V. Arkhipov is thin and stubborn and unpublished. He has always been confused by man’s tendency to dress his leaders up like gods. Halos frighten him as do talk of rugged individualism, spectator sports, and atomic bombs saving lives. He can’t help but wonder about men who claim to speak for the masses. He is completely willing to admit that this confusion and fear may stem from his lack of education and moral fiber. Most of his conversations end with sighs and shrugs. 


Some have said that V. Arkhipov just doesn’t get it. He does not deny this charge. He shrugs. 


As a man so far removed from reality and good taste, V. Arkhipov has been called many things:


He has been called a Bolshevik.


He has been called a plagiarist.


He has been called a pornographer.


He has been called a spy.


He has been called an opportunist.


He has been called a threat to religious liberty.


He has been called a pervert. 


He has been called a Tory.


He has been called a utopian.


He has been called a ‘policy wonk’.


He has been called the privileged elite. 


He has been called a queer.


He has been called an anarchist. 


He has been called ‘a person of interest’.


He has never been compared to a bald eagle or a mountain or a battle ship or a shepherd or a lantern or a working-class boxer who defies the odds.


When asked what it means to be an American in 2017, V. Arkhipov responded: “To blindly subscribe to the notions that all dogs go to heaven and that poor people just need to work harder”.

Opening Reception Saturday, June 3rd 2017 from 8pm-12am. On view through July 3rd by appointment.



On the ocassion of the show’s opening, viewers were presented with a performance based installation constructed within the bounds of a social experiment. The primary gallery contained over 130 individual works of digitized assemblage, suspended from the ceiling at various heights which were available for patrons to take home with them free of charge. The specificity of the installation design was intended to evoke the temporal nature of socially minded internet exchanges, while providing a physical token of the experience. This was done in order to add a tangible gravitas to the ephemeral nature of a shared memory. The aesthetic nature of the individually suspended works themselves, which were largely sourced from a combination of political pamphlets and current events publications provided a decidely anti-capitalist stance that supported the Marxist spirit of the installation.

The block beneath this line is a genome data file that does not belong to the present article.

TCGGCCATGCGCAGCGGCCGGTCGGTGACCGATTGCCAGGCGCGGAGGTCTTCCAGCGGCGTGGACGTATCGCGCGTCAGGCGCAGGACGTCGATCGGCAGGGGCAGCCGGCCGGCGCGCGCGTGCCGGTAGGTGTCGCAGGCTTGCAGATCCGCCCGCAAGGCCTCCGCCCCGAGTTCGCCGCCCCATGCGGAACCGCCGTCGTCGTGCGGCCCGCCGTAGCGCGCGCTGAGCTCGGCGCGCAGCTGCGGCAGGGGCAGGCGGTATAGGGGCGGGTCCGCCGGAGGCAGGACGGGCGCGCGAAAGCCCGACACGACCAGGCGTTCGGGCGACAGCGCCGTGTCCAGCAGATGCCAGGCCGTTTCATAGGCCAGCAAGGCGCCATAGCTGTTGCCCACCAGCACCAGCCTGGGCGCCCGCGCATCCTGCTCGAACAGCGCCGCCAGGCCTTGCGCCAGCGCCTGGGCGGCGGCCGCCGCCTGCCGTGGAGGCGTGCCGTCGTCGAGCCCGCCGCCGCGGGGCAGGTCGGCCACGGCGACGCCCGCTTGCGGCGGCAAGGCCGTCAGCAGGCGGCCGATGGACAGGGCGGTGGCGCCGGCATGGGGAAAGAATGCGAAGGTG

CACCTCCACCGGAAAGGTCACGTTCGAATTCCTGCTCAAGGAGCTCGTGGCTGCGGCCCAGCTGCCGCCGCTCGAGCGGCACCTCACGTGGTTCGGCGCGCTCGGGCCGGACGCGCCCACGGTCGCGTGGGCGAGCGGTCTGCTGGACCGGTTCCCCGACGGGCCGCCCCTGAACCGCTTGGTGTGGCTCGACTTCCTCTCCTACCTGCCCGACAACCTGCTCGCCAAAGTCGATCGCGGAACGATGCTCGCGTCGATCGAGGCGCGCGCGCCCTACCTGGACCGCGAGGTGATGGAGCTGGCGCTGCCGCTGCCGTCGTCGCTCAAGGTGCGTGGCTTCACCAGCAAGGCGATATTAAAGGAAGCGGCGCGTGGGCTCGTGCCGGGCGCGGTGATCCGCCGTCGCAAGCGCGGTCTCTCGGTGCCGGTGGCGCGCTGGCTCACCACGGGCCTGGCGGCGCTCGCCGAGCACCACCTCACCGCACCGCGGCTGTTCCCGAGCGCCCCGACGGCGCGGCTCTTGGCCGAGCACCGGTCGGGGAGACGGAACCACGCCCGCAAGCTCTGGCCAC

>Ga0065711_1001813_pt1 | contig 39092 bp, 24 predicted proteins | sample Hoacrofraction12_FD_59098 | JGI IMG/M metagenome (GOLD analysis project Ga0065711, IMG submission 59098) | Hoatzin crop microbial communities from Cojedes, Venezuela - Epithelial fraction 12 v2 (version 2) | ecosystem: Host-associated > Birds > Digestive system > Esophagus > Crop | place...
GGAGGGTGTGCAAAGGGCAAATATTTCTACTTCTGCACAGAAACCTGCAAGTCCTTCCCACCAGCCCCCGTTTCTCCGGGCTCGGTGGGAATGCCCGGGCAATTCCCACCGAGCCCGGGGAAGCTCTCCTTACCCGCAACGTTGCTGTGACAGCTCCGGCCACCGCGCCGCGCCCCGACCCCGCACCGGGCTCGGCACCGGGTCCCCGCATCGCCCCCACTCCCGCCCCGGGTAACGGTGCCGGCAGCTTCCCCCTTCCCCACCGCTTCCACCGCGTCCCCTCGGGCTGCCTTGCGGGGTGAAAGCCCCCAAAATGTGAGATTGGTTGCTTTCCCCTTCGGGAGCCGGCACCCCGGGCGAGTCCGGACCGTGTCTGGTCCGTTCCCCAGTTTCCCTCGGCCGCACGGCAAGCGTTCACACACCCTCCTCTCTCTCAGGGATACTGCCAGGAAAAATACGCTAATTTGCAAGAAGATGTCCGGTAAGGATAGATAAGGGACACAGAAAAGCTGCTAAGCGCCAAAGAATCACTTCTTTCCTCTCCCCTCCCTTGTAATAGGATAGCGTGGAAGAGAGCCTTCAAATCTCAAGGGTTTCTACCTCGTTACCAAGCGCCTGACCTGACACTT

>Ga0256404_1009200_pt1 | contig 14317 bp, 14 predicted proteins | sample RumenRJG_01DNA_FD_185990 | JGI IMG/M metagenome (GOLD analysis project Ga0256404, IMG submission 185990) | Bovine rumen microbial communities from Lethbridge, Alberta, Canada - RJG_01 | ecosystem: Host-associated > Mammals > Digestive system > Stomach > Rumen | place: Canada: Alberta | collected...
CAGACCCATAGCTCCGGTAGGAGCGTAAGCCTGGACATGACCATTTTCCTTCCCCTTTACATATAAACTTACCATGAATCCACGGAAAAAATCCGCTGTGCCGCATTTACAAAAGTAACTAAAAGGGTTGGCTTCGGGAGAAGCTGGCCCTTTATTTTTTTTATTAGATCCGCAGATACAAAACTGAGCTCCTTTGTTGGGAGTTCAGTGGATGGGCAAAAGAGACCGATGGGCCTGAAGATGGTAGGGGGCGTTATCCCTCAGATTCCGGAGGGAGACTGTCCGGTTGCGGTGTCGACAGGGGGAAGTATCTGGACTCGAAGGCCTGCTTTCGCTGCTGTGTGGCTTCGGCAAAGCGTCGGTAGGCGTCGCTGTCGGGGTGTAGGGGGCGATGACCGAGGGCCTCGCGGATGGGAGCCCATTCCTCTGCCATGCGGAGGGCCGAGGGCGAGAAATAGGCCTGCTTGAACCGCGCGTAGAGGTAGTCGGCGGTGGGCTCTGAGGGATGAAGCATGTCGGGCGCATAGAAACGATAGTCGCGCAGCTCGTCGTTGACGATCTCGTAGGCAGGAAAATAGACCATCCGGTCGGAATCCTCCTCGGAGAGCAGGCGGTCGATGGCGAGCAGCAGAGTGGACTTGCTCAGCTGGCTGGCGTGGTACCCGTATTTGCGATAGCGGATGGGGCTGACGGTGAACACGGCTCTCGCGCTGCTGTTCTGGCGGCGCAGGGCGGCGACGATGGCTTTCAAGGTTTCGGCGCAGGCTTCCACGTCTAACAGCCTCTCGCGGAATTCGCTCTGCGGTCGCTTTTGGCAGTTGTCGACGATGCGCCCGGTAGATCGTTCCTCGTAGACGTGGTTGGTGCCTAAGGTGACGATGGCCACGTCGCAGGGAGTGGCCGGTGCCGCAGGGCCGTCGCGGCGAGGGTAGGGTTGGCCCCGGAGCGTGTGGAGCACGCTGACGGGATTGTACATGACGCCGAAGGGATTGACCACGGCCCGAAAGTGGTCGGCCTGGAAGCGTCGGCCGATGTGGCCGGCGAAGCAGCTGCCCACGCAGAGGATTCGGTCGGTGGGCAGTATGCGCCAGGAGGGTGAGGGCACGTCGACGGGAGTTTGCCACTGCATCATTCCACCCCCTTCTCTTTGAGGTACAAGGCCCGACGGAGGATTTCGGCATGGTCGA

As viewers moved beyond the initial piece and into a lounge area, they were greeted by an additional space, obscured by black curtains and manned by an armed guard.

All of the work presented beyond this threshold was available for purchase, but only after the interested party agreed to a $20 viewing fee were they allowed to enter the secondary space. The works displayed within represent a variety of media and installation elements that examine and analyze the multi faceted nature of contemporary art practice through the re-emergence of established processes recontextualized. The nature of the works themselves question the validity of the modernist hegemony in contemporary collecting by utilising in their construction themes of frailty, the conceptual/tangible object presentation dichotomy, and the value of thought forms as a medium in relation to the art object as an archival investment.